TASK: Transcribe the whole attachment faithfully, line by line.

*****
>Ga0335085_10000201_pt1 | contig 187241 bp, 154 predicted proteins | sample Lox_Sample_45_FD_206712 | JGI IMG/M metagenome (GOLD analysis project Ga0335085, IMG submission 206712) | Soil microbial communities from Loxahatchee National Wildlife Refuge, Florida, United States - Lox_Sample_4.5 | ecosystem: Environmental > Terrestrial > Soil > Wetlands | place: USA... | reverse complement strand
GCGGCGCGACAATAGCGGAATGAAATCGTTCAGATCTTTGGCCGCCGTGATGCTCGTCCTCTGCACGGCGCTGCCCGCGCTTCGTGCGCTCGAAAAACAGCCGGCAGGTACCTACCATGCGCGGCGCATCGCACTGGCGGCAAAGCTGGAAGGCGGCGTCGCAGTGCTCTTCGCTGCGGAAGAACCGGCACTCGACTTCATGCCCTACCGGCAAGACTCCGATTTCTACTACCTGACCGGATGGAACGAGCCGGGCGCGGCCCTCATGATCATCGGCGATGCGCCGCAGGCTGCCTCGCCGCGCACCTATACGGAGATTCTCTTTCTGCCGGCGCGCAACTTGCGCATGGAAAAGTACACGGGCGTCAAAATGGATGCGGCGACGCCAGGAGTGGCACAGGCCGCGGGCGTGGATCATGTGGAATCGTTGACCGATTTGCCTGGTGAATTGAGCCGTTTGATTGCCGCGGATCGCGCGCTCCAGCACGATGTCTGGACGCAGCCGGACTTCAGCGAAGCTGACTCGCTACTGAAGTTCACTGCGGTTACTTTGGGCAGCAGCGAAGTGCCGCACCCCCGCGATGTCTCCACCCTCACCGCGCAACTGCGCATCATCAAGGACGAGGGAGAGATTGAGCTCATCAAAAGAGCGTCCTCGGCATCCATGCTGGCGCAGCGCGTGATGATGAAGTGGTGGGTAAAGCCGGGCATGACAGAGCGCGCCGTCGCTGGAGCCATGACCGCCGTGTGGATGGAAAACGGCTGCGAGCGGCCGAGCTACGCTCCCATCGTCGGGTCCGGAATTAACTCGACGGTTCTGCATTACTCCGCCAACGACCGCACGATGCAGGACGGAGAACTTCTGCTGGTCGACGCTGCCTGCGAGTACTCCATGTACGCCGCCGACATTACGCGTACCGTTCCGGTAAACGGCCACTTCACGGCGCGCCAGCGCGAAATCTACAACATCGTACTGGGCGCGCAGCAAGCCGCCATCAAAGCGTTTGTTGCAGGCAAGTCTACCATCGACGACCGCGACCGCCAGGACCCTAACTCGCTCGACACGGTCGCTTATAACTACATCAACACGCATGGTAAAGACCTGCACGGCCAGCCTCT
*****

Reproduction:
>Ga0335085_10000201_pt1 | contig 187241 bp, 154 predicted proteins | sample Lox_Sample_45_FD_206712 | JGI IMG/M metagenome (GOLD analysis project Ga0335085, IMG submission 206712) | Soil microbial communities from Loxahatchee National Wildlife Refuge, Florida, United States - Lox_Sample_4.5 | ecosystem: Environmental > Terrestrial > Soil > Wetlands | place: USA... | reverse complement strand
GCGGCGCGACAATAGCGGAATGAAATCGTTCAGATCTTTGGCCGCCGTGATGCTCGTCCTCTGCACGGCGCTGCCCGCGCTTCGTGCGCTCGAAAAACAGCCGGCAGGTACCTACCATGCGCGGCGCATCGCACTGGCGGCAAAGCTGGAAGGCGGCGTCGCAGTGCTCTTCGCTGCGGAAGAACCGGCACTCGACTTCATGCCCTACCGGCAAGACTCCGATTTCTACTACCTGACCGGATGGAACGAGCCGGGCGCGGCCCTCATGATCATCGGCGATGCGCCGCAGGCTGCCTCGCCGCGCACCTATACGGAGATTCTCTTTCTGCCGGCGCGCAACTTGCGCATGGAAAAGTACACGGGCGTCAAAATGGATGCGGCGACGCCAGGAGTGGCACAGGCCGCGGGCGTGGATCATGTGGAATCGTTGACCGATTTGCCTGGTGAATTGAGCCGTTTGATTGCCGCGGATCGCGCGCTCCAGCACGATGTCTGGACGCAGCCGGACTTCAGCGAAGCTGACTCGCTACTGAAGTTCACTGCGGTTACTTTGGGCAGCAGCGAAGTGCCGCACCCCCGCGATGTCTCCACCCTCACCGCGCAACTGCGCATCATCAAGGACGAGGGAGAGATTGAGCTCATCAAAAGAGCGTCCTCGGCATCCATGCTGGCGCAGCGCGTGATGATGAAGTGGTGGGTAAAGCCGGGCATGACAGAGCGCGCCGTCGCTGGAGCCATGACCGCCGTGTGGATGGAAAACGGCTGCGAGCGGCCGAGCTACGCTCCCATCGTCGGGTCCGGAATTAACTCGACGGTTCTGCATTACTCCGCCAACGACCGCACGATGCAGGACGGAGAACTTCTGCTGGTCGACGCTGCCTGCGAGTACTCCATGTACGCCGCCGACATTACGCGTACCGTTCCGGTAAACGGCCACTTCACGGCGCGCCAGCGCGAAATCTACAACATCGTACTGGGCGCGCAGCAAGCCGCCATCAAAGCGTTTGTTGCAGGCAAGTCTACCATCGACGACCGCGACCGCCAGGACCCTAACTCGCTCGACACGGTCGCTTATAACTACATCAACACGCATGGTAAAGACCTGCACGGCCAGCCTCT